Thursday, October 19, 2006

Boston 4 -- Detroit 1

Detroit may have made it to the World Series this year, but Boston continues to be a great place to find work.

According to the latest job posting data there are several large metropolitan areas with a higher than average ratio of online ads per 100 persons in the labor force. The national average is 1.62 per 100. The above average metro areas include the following:
The metropolitan area with the lowest number of online job ads per 100 persons in the labor force:
So, Boston outpaces Detroit four to one in job creation.

While the report did not specify the type of jobs, nor did the study evaluate the quality of those postings, it's clear that the top metro areas are also high technology centers. It seems likely that a higher percentage of these postings require technology skills. A summary of The Conference Board Help-Wanted OnLine Data Series is available for review.

The findings in this analysis were confirmed by the Monster Local Employment Index (pdf) for September which reported that online job postings in the greater Boston area are at an all-time high "driven by elevated demand for workers in business, financial and creative services."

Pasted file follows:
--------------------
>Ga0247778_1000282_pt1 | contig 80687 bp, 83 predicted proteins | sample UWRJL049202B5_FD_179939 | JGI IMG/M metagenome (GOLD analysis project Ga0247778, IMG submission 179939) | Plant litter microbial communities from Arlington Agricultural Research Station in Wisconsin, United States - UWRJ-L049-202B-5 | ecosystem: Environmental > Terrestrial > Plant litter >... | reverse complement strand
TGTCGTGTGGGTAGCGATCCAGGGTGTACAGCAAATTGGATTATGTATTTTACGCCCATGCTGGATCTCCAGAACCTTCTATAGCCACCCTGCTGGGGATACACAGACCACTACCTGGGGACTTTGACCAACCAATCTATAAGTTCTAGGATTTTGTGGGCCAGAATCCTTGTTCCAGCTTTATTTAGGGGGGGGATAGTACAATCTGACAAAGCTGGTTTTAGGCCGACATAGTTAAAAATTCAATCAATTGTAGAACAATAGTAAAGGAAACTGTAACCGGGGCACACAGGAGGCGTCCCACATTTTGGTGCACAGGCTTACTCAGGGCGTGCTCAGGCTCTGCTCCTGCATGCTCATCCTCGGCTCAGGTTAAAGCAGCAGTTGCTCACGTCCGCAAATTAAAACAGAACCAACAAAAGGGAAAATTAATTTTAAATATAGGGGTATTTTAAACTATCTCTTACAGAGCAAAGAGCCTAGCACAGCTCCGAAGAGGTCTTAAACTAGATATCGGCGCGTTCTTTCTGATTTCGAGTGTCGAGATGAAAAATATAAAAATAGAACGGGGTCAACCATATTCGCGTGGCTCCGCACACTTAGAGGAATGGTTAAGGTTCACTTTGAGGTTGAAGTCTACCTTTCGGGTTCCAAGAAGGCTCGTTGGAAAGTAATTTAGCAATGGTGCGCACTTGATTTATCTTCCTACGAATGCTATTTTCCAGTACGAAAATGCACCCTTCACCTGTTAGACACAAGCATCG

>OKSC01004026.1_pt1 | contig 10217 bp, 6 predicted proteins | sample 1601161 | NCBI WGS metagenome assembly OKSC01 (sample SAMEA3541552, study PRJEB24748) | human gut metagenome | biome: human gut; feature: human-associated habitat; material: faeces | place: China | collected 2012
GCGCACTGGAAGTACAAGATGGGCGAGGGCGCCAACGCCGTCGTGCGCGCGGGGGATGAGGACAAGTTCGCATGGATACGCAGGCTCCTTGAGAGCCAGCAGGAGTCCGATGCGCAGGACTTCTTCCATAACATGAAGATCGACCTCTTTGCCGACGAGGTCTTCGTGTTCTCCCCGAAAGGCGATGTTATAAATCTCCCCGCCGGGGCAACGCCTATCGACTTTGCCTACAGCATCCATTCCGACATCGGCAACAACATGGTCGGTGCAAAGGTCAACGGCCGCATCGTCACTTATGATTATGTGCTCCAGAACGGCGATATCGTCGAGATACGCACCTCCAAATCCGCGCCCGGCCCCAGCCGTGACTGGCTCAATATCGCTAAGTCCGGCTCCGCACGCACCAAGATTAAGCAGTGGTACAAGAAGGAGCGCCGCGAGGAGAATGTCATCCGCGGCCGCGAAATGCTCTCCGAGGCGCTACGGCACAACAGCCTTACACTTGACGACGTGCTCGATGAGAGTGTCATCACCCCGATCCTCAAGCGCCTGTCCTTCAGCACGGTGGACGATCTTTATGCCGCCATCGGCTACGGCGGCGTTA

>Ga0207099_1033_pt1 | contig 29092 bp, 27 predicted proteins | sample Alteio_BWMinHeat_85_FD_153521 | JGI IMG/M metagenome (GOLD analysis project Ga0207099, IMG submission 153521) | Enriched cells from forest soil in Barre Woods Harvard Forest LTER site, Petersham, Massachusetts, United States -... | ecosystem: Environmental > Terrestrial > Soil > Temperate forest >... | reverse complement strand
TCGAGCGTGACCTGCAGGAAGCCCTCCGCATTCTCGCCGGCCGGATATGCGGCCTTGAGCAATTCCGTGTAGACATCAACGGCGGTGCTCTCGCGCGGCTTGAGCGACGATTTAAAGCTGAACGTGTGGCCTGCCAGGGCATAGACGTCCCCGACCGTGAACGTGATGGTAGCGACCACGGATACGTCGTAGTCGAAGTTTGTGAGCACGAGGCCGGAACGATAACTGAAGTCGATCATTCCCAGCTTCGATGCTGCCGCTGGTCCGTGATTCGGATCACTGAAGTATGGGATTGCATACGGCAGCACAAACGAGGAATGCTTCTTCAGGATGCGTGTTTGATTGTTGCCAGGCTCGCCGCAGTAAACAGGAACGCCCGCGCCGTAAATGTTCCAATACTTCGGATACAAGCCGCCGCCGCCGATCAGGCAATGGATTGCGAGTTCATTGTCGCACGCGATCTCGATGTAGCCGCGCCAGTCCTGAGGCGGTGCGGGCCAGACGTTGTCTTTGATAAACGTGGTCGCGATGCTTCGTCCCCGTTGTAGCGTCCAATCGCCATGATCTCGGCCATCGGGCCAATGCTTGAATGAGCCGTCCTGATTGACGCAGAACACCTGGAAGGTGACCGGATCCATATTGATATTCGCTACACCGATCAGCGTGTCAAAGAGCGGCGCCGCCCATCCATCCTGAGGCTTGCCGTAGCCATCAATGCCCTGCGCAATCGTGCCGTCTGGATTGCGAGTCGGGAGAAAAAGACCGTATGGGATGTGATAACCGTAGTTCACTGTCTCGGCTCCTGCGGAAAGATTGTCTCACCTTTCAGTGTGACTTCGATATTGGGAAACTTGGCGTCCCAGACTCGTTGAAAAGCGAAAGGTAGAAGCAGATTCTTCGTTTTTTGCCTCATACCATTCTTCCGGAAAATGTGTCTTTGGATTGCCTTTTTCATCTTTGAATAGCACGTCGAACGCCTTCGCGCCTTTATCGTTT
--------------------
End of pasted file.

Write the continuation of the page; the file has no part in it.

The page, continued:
While new online job postings are up between seven percent (Monster) and 20 percent (Conference Board) from the same time last year, not all is rosy on the job front. The Chief Executives' Confidence Measure, for example, is at its lowest level in nearly five years. The survey of 100 business leaders from a wide range of industries reveals expectations for a lackluster pace of growth from now into the beginning months of 2007, but growth none-the-less.

While Boston might be a much better place to look for work than Detroit, finding a quality job that matches your skill set could be a challenge. If you are in the job market because you are either on a losing team or are currently a free agent, perhaps you need to acquire some new skills during the off season. For a thorough evaluation of the technology skills most in demand in the free agent market, review Boston Market -- 4th Quarter, 2006.

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